The photo above is from a another side-turning off the main road here in Brighton, very close to my own little street. We are set off one of the busiest thoroughfares for local business in the city; within easy walking distance of the Palace Pier, the Pavilion and the Brighton Wheel. Not that this makes any difference to the immediate scenery: there are similar mounds of household and commercial rubbish and recycling across Brighton and Hove.
This post is really an open letter to Brighton and Hove City Council; the content has been emailed to them. Our refuse and recycling teams have been on balloted strike, as we approach the most crucial time of the year for seaside establishments. A wildcat strike in May resulted in a backlog of rubbish that couldn't possibly be cleared before the work to rule and current strikes commenced. In my particular area, our wheelie bins were removed just before the strike started, as part of a pilot scheme for communal bins. I would have welcomed this move, having rented in an area with only communal bins when I first moved here. But they were emptied everyday. When such large, focal collection points are left uncleared, the results can be seen in these pictures. Talks with the unions started in February; surely the pilot scheme should have been postponed if there was even the threat of disruption to services? The council initially suggested we take our rubbish home, but they had no (printable) suggestion as to where we should now put it.
The road cleaners have been part of the strike. Brighton's famously prolific gull population, who must think Christmas and Armageddon have arrived all at once, are skilled and ruthless binbag-rippers. Our pavements have been strewn with bits of pizza, fish and chips, vegetable skins and leftovers, much of it beginning to rot. Some bags clearly contain disposable nappies and sanitary items; also the dog poo the council has trained it's residents to scoop and wrap up. We have a wily and determined fox population too, and we've been warned that infestations of rats and maggots could follow.
Most people in Brighton are thankful that June has so far not been "flaming": probably one of the few parts of these isles that would rather forgo a long hot summer than suffer the accompanying long hot smells. However, the council and police warned residents about other flames: an arson attack would be disastrous with rubbish piled so high in front of houses and shops. The newly placed communal bins were meant to be strategic for flats and multi-resident housing, bus stops and food outlets.
Most of us have only a vague idea about the background to the strike. We know that the workers are concerned that changes to council staff allowances could effectively result in average pay cuts of £4,000 a year. The council say this is unlikely and that any changes have been brought in to safeguard existing jobs. But this is not a "poor" council: Brighton and Hove increased our council tax by just below the government capped maximum this year; the same as the previous year.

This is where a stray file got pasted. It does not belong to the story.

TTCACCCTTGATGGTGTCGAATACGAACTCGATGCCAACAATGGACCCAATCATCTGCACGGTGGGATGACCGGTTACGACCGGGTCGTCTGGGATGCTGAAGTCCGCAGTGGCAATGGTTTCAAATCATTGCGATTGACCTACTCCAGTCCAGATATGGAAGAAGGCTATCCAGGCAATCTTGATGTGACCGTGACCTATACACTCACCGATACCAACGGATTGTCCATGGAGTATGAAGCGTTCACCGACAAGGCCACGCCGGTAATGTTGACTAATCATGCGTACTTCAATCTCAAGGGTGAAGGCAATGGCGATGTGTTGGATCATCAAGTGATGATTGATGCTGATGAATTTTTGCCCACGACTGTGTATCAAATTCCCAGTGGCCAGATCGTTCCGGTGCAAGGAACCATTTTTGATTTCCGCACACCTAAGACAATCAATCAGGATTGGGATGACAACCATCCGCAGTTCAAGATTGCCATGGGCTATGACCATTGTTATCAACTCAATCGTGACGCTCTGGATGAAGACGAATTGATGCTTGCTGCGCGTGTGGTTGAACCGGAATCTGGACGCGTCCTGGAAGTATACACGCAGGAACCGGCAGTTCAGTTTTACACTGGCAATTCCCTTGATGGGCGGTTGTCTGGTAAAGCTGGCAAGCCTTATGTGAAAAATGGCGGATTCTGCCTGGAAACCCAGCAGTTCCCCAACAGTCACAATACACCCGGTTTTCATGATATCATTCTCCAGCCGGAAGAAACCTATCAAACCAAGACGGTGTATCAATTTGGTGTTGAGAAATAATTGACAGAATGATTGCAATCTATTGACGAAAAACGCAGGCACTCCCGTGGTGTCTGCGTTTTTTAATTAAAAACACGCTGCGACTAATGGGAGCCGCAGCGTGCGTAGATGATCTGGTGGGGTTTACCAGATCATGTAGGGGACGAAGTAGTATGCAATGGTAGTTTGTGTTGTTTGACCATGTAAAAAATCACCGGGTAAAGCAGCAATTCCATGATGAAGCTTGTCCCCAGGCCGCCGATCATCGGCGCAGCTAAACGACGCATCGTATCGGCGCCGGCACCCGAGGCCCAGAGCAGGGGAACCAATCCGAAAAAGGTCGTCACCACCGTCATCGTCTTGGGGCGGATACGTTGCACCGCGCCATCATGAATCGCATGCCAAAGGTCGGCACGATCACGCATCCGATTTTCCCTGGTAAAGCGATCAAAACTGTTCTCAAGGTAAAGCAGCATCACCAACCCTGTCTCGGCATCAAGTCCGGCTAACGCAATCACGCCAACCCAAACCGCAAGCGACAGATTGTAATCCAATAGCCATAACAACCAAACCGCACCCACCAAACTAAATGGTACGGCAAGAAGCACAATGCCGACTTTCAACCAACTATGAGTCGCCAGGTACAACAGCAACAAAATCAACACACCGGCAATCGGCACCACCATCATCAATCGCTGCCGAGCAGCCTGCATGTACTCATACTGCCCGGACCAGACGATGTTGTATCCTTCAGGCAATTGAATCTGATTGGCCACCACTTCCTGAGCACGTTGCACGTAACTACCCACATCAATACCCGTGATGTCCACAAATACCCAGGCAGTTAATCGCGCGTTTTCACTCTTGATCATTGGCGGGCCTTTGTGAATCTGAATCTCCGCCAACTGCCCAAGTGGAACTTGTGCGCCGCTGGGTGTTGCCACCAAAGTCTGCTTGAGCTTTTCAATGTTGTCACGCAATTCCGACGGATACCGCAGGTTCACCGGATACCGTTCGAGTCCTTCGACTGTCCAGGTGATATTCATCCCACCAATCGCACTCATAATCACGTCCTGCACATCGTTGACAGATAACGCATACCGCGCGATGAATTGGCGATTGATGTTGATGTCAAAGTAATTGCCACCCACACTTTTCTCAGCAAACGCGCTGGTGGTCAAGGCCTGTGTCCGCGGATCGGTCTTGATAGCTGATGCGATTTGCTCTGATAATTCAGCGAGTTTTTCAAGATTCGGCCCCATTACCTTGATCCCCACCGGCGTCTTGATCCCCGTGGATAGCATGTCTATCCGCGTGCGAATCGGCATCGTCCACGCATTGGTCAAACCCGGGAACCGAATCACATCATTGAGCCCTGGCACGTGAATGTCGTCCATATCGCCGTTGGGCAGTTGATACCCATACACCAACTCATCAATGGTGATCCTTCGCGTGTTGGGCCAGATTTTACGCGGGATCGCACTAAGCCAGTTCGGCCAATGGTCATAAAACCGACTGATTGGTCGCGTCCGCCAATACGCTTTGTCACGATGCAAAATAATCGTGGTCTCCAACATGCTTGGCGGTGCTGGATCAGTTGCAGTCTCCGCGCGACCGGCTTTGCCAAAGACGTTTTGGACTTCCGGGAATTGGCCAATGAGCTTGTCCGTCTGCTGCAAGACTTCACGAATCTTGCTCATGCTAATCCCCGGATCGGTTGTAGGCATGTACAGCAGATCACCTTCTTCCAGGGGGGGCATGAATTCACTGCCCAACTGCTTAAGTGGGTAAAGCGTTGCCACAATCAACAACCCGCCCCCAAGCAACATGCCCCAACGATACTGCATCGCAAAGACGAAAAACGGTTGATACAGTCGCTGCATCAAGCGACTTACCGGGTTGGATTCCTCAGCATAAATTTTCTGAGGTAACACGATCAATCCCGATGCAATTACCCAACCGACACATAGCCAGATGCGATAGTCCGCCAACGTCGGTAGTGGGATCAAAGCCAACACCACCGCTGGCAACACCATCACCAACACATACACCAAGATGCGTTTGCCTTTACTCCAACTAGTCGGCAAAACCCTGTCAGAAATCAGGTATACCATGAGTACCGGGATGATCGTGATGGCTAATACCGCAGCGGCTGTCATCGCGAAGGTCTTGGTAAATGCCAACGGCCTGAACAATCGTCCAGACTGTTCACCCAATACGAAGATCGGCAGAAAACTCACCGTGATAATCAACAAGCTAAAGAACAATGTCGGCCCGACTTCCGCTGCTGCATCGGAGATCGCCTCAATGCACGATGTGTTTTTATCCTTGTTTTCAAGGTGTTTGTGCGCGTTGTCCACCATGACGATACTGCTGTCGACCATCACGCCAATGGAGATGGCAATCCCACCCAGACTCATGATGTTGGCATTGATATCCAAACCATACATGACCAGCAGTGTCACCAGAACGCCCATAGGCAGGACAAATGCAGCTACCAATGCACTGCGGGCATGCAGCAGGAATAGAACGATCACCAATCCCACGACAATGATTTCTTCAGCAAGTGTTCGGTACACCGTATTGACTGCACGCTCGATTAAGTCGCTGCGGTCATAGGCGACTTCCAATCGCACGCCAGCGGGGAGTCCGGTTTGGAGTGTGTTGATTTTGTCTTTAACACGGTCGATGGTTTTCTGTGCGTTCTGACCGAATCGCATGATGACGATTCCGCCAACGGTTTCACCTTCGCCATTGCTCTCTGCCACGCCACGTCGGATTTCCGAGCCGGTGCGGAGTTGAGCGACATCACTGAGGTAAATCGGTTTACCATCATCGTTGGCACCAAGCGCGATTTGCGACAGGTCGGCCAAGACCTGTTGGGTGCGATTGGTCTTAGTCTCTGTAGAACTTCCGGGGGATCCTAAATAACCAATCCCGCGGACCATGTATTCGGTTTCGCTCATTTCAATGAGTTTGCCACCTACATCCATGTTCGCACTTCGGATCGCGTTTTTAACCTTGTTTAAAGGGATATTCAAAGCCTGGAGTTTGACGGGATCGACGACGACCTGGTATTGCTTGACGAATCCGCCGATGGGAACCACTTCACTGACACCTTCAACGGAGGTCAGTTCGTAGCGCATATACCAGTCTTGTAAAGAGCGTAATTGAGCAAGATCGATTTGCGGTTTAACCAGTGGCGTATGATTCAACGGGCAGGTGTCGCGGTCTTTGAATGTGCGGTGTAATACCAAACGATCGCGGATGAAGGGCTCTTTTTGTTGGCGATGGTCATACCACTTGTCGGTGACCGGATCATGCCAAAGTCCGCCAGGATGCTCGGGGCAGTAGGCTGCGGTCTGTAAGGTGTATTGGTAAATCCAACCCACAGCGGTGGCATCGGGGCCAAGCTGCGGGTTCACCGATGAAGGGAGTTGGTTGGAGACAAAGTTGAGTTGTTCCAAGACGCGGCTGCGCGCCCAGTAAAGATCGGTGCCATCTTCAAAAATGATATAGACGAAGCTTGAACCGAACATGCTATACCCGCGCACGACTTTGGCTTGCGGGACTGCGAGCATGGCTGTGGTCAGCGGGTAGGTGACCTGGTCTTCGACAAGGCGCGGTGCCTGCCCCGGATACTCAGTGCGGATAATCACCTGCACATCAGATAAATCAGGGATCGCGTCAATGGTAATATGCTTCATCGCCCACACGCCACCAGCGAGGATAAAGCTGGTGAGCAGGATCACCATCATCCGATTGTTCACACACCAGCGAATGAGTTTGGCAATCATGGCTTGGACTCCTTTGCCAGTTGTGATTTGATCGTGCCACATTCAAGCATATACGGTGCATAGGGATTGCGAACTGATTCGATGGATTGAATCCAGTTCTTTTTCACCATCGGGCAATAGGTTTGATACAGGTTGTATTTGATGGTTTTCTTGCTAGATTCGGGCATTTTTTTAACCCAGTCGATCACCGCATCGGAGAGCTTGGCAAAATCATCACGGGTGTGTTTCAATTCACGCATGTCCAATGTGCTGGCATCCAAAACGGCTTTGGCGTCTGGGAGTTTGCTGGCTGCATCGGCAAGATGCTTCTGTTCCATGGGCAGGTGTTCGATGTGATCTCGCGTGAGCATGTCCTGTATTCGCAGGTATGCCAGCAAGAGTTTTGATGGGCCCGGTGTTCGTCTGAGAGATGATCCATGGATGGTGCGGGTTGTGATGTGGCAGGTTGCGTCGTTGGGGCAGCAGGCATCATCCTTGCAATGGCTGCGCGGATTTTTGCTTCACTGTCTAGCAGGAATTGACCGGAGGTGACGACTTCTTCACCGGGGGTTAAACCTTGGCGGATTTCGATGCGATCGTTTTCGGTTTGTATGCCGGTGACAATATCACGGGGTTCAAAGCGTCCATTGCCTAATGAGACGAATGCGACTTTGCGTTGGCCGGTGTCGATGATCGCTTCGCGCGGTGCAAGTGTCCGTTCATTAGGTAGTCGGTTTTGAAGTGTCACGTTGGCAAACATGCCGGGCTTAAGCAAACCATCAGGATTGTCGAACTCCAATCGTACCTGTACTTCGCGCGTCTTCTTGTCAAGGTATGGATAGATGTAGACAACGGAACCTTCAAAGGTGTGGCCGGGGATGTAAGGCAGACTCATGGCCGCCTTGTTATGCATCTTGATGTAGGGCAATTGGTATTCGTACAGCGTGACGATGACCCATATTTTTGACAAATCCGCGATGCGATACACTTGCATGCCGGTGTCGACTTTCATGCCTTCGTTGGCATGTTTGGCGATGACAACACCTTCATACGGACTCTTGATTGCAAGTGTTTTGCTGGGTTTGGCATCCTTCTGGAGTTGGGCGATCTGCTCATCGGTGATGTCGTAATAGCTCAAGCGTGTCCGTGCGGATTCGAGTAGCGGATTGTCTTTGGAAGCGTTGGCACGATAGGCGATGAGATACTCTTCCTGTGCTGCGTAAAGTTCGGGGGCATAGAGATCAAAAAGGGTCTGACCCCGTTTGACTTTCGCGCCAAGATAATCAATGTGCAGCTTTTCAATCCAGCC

Sympathy for the working man and woman has been stretched as summer in the city so far has being uncomfortable for residents and visitors alike. Yet recent media polls showed that more than half of all residents questioned felt the council must be at fault. The strikers have not being paid and their families are living, eating and playing next to the same piles of rubbish as the rest of us. The council seemed to be in continual talks with the unions but at perpetual standoff. It didn't help the council's case that their representatives claimed things were moving encouragingly while the GMB, Britain's General Union, called the situation one of stalemate and animosity.
Having elected Dr Caroline Lucas as the UK's first Green Party MP in 2010, Brighton and Hove City Council is also Green by slight majority. Their mandate focuses on sustainable environmental policies and fair trade and business initiatives. Caroline Lucas was until very recently also the leader of the national Green Party; she stepped down from that role to concentrate on her parliamentary duties and local issues. To date, she hasn't made a comment about the refuse crisis.
Today, B and H Council and the GMB have issued a joint statement, announcing that the industrial action will be "temporarily" suspended while new proposals from the council are considered. It's claimed that the proposed changes to services will be beneficial to residents as well, although of course the residents haven't been consulted with or even told what these changes will be. The council website does however point out that it's against the law for council tax payers to withhold any part of their bill due to the disruption of service, health hazard or inconvenience.
Brighton's increased number of rough sleepers have obviously been affected badly by the dispute. Some have taken to clearing rubbish themselves and trying to limit the carnage from the gulls. It's been both moving and disturbing to see this. Like most residents, I love Brighton warts and all, but open rubbish tips on main roads and along the seafront were avoidable and are not acceptable. Due to recent experience, most of us have no faith that the backlog will be cleared quickly or easily. The suspension of industrial action is temporary; there's no mention of contingency plans if the 28 day consultation fails.
Oh and instead of warning residents that we could face legal action if we pull back an effective refund for loss of services, perhaps an open and honest apology and explanation were in order. A guarantee that next year's council tax charge will reflect this sorry situation wouldn't go amiss.
"Dirty Old Town" The Pogues (version)